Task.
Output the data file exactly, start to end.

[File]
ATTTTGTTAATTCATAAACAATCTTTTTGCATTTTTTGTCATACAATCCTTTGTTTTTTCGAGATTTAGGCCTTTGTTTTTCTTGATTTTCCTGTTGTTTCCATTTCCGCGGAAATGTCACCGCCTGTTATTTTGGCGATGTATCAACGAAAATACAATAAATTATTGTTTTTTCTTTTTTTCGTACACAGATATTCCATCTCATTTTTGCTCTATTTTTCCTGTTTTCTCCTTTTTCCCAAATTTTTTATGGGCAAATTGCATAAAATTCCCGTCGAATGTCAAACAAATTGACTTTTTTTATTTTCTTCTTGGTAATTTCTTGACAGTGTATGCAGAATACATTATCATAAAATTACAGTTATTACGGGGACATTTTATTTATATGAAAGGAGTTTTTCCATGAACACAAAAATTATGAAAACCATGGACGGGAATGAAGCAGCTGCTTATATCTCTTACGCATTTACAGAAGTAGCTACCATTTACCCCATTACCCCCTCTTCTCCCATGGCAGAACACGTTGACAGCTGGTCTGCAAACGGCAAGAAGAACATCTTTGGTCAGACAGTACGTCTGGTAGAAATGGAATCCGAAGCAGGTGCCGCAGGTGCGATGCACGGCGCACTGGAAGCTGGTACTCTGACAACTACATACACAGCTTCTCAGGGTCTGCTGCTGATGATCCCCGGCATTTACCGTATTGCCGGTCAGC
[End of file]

ATTTTGTTAATTCATAAACAATCTTTTTGCATTTTTTGTCATACAATCCTTTGTTTTTTCGAGATTTAGGCCTTTGTTTTTCTTGATTTTCCTGTTGTTTCCATTTCCGCGGAAATGTCACCGCCTGTTATTTTGGCGATGTATCAACGAAAATACAATAAATTATTGTTTTTTCTTTTTTTCGTACACAGATATTCCATCTCATTTTTGCTCTATTTTTCCTGTTTTCTCCTTTTTCCCAAATTTTTTATGGGCAAATTGCATAAAATTCCCGTCGAATGTCAAACAAATTGACTTTTTTTATTTTCTTCTTGGTAATTTCTTGACAGTGTATGCAGAATACATTATCATAAAATTACAGTTATTACGGGGACATTTTATTTATATGAAAGGAGTTTTTCCATGAACACAAAAATTATGAAAACCATGGACGGGAATGAAGCAGCTGCTTATATCTCTTACGCATTTACAGAAGTAGCTACCATTTACCCCATTACCCCCTCTTCTCCCATGGCAGAACACGTTGACAGCTGGTCTGCAAACGGCAAGAAGAACATCTTTGGTCAGACAGTACGTCTGGTAGAAATGGAATCCGAAGCAGGTGCCGCAGGTGCGATGCACGGCGCACTGGAAGCTGGTACTCTGACAACTACATACACAGCTTCTCAGGGTCTGCTGCTGATGATCCCCGGCATTTACCGTATTGCCGGTCAGC